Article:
Email Marketing in a Recession

If you already have a large database full of customers, email marketing can be a pretty recession-proof strategy for you.

You hopefully have a database of segmented and engaged customers that are waiting to purchase.

By focusing on engaged customers such as those that have recently purchased directly from you, you can work your email content around encouraging repeat purchases, something which should have a higher conversion rate than trying to chase new business.

Linking your email marketing with other channels can be extremely powerful, by coupling email campaigns with re-marketing and re-targeting you can drive up the engagement and conversion rates.

Social Media in a recession

As far as marketing channels that offer bang per buck, social media has been a game-changer.

For brands with engaged followers, it can be a key traffic driving channel.

To succeed with social media marketing, it’s key to be consistent and as with any other kind of content marketing, post content that offers value and is interesting to your followers.

A constant stream of sales posts and promotions might deliver results in the short term, but will quickly become tiresome.

Finally, before using a channel you need to think whether your customer base is actively using that platform and if they are, you are displaying the right messages on those channels.

  • Post consistently – 3/4 times a week minimum, as an average allows you to build up a strong presence.

  • Think about the user base – for instance, If your core customers are in there 70’s does it make sense to be using Instagram and Snapchat and likewise if you are marketing children’s products are you going to get much interaction from focusing on Linkedin?

  • Post appropriate content for the platform and user base – Think about the correct content for the platform you are posting on. Large subject matter articles are going to be strong on Linkedin, whereas lifestyle based posts that appeal to peoples dreams are going to be more powerful on Instagram.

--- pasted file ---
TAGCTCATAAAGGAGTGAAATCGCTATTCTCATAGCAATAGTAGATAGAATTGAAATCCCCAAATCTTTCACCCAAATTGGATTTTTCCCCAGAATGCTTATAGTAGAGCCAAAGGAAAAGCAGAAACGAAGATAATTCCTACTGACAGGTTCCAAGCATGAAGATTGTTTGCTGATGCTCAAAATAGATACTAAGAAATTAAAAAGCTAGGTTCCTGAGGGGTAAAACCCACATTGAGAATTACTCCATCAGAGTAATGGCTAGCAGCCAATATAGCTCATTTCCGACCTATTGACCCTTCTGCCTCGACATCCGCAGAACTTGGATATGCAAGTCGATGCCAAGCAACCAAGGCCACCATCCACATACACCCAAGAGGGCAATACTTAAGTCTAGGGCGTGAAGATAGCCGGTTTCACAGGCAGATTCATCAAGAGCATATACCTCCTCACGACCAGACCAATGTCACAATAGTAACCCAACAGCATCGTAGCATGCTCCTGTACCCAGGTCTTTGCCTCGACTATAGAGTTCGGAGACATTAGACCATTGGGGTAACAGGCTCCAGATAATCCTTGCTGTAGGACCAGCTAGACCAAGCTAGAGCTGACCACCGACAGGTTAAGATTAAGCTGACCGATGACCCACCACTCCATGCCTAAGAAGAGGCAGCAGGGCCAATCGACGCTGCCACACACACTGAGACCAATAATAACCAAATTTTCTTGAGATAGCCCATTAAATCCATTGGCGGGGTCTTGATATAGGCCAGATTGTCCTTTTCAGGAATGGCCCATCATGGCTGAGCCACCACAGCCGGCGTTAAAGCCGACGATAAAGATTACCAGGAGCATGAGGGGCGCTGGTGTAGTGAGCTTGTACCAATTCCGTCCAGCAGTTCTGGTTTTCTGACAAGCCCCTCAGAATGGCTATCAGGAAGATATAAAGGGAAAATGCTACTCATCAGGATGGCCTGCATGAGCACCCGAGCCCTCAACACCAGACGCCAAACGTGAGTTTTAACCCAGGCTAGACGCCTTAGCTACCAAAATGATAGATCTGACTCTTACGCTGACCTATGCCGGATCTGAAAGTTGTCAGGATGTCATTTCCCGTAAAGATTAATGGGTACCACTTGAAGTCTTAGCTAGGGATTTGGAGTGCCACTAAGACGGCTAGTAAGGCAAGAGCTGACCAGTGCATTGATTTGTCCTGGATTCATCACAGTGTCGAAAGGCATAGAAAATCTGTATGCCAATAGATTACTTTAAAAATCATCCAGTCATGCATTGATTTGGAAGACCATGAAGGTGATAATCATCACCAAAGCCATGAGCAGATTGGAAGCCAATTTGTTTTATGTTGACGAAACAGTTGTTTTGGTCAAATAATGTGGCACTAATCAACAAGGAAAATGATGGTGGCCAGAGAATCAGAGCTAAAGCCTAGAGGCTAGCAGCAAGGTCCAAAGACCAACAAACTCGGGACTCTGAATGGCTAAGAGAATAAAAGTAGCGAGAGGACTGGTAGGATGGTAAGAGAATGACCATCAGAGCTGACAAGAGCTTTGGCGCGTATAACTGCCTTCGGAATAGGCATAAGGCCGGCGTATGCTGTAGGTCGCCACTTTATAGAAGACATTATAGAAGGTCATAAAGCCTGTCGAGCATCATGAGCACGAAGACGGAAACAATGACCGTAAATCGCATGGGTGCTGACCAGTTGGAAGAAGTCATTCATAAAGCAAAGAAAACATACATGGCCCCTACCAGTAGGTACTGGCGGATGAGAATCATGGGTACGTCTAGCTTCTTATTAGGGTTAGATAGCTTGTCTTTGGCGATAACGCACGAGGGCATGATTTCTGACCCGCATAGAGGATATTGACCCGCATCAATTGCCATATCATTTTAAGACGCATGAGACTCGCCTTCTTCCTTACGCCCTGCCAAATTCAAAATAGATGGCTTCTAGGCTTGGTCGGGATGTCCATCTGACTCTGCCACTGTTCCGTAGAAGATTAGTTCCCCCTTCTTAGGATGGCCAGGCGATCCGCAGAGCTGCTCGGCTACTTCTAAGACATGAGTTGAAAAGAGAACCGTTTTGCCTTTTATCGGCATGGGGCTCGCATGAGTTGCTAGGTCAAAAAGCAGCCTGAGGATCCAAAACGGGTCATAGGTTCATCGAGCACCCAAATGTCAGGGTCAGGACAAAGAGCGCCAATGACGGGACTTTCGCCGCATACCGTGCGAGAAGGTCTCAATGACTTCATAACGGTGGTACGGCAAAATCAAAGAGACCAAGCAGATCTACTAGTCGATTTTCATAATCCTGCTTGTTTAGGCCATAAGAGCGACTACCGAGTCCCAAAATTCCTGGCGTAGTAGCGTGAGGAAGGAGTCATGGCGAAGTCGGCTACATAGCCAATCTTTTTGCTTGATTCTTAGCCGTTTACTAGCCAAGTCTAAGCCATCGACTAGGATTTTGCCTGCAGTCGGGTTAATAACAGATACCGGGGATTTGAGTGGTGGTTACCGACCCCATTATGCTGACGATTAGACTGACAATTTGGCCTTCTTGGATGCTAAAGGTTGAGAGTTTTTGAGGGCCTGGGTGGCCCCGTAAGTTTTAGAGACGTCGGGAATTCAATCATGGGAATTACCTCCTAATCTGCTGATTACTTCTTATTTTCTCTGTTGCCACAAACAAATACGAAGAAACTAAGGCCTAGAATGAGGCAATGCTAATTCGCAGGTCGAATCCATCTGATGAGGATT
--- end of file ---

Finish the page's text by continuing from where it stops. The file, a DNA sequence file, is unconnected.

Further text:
• Be proactive – Social media platforms have 1000’s (if not millions) of people on their platform that might be interested in your products and services. Be proactive in following those (and engaging with them) with similar/relevant interests.

Other Useful Tools

With more people tightening spending, it’s naturally going to lead to tougher decision making when it comes to purchasing.

Ensuring you have fully optimised product pages, with multiple images (both product and lifestyle), strong product description and features & benefits will help.

If you can add further hero content on the page to sell the product that will help too.

A recession is likely to lead to a higher number of abandoned baskets.

Implementing re-targeting through abandon basket technology will allow you to contact customers who have left your site, to put your offer back under their nose via email or display ads.

Incentives such as a small discount or free shipping may help to get the sale over the line.

Measure Everything

The only way to know for sure what’s working is to measure your campaigns and assess their performance.

By optimising and utilising analytics across multiple platforms and setting up goals, you can track which of those activities are delivering and which aren’t.